Some of my Bible Commentaries suppose the Apostles were somewhat confused about Jesus’ coming and of the end of the age (both of which futurists posit yet to be fulfilled). Some even come right out and say the Apostles were mistaken to phrase their question in the manner in which it is recorded in the Synoptics. Obviously, the Apostles believed the destruction of the Temple, Jesus’ coming into his Kingdom and the end of the age were events that occurred simultaneously, which, if true, the futurists’ argument is debunked, because the scriptures never speak of a third coming of Christ, nor do they speak of a second Second Coming. Therefore, futurists **must** argue for more than one question in Matthew 24:3. Read the rest of this entry »

 
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Posted by on November 8, 2017 in Eschatology, Prophecy

 

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A Proper Perspective for Relationships

Simon of Cyrene - 2

from Google Images

Sometime after leaving the home of the chief Pharisee, Luke tells us that a multitude followed Jesus (Luke 14:25). Jesus stopped and turned to them and said that anyone who doesn’t hate his father, mother, wife, children, brothers and sisters cannot be his disciple. In other words, Jesus claimed that a disciple’s relationship with Jesus must come before any other close relationship, even one’s family (Luke 14:26). Does Jesus really intend that we actually despise our families so that we can follow him? No, this is not his intended meaning, because, if that were true, it would contradict other places of scripture, where we are told to love our parents, our wives, our children and our brothers and sisters. Read the rest of this entry »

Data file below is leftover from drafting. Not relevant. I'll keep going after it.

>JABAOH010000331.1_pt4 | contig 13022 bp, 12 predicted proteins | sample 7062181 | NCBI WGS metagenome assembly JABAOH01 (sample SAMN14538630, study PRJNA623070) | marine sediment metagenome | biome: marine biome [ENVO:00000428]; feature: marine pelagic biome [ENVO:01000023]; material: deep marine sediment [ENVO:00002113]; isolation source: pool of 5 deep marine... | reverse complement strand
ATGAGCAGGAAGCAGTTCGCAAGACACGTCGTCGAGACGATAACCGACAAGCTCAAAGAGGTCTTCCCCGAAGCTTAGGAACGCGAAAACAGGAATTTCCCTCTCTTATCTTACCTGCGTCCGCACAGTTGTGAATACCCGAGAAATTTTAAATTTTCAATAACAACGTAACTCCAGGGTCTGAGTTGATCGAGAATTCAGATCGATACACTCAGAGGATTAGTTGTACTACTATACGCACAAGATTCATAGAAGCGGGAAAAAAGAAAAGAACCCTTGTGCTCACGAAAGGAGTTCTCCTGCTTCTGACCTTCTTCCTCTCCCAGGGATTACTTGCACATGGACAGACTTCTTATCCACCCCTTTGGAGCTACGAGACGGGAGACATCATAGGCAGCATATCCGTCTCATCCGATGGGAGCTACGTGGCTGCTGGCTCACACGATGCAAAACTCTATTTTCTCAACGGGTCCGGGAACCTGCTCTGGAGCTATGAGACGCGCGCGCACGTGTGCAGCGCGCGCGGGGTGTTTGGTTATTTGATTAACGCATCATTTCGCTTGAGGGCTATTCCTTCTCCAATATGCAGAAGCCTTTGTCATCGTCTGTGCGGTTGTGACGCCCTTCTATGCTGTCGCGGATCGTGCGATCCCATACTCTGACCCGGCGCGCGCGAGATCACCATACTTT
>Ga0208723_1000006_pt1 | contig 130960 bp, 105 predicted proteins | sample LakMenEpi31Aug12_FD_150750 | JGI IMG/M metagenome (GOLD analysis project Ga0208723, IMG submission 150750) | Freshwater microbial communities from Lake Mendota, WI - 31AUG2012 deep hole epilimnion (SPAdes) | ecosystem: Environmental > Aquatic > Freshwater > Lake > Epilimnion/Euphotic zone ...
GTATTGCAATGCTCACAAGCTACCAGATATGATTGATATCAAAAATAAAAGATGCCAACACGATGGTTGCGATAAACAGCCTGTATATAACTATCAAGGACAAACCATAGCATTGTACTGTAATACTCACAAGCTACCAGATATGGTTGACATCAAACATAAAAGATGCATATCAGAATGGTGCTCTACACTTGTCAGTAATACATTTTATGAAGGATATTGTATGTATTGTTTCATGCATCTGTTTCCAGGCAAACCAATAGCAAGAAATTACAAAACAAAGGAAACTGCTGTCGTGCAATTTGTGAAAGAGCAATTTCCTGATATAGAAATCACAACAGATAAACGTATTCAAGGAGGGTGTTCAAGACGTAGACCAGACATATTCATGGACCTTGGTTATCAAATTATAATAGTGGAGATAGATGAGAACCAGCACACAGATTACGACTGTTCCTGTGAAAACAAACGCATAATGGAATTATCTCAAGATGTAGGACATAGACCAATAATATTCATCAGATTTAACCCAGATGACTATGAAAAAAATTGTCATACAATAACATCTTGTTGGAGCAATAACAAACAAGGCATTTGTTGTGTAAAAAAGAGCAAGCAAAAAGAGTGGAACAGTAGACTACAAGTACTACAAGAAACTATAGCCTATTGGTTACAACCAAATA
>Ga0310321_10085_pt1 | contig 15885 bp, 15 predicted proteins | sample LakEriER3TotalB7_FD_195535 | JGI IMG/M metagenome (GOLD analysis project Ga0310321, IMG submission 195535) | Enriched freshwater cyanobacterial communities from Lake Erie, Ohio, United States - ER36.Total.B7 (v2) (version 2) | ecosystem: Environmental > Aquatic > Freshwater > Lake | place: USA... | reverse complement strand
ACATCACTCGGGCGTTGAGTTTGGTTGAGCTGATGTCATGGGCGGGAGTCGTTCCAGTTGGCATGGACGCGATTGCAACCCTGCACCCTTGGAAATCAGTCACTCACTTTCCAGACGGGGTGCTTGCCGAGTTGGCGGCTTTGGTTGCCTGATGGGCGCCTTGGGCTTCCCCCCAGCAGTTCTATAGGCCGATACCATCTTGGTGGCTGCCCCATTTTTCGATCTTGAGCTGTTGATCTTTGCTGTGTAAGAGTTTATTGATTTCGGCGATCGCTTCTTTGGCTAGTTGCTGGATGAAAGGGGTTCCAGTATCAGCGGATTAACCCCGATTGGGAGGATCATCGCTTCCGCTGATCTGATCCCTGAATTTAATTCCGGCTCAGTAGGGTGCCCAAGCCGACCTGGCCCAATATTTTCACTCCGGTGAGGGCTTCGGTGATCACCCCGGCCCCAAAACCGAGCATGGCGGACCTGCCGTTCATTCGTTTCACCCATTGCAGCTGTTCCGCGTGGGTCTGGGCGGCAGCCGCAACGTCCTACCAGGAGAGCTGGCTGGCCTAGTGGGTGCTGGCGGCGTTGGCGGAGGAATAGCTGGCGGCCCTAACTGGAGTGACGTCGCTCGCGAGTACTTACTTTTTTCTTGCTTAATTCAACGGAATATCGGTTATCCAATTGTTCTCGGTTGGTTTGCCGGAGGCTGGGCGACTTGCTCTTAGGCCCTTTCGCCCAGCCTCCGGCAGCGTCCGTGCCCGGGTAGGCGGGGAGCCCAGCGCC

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Posted by on November 7, 2017 in Gospel of Luke

 

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The Parable of Two Invitations

Banquet InvitationAfter one of the guests in the chief Pharisee’s home rebuked Jesus (Luke 14:15), Jesus responded to by telling him and the others present a parable of a certain man who threw a great feast (Luke 14:16).The certain man in the parable is supposed to represent the Father, while his servant is supposed to be Jesus (Luke 14:16-17). The people who were invited represent the Jewish nation (Luke 14:16-20), and in the present context, especially the Jewish authorities. Read the rest of this entry »

 
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Posted by on November 2, 2017 in Gospel of Luke

 

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Finding Fault with Jesus

Finding Fault

from Google Images

Sometimes one’s interest in another is only to do harm. For example, a thief might observe the habits of a person in order to understand what the best opportunity would be to either steal from the man personally or steal his goods, while he is away from his house or place of business. Jesus’ enemies were men in positions of authority, so they watched him in an effort to find fault with him in order to discredit him, and, if they could show he had broken the law, to take him into custody and destroy him. At times these efforts embraced hypocrisy, in that Jesus’ enemies invited him to social gatherings, so that, under the pretense of friendship, they could watch him and uncover the evidence they needed to do him harm. Read the rest of this entry »

 
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Posted by on October 24, 2017 in Gospel of Luke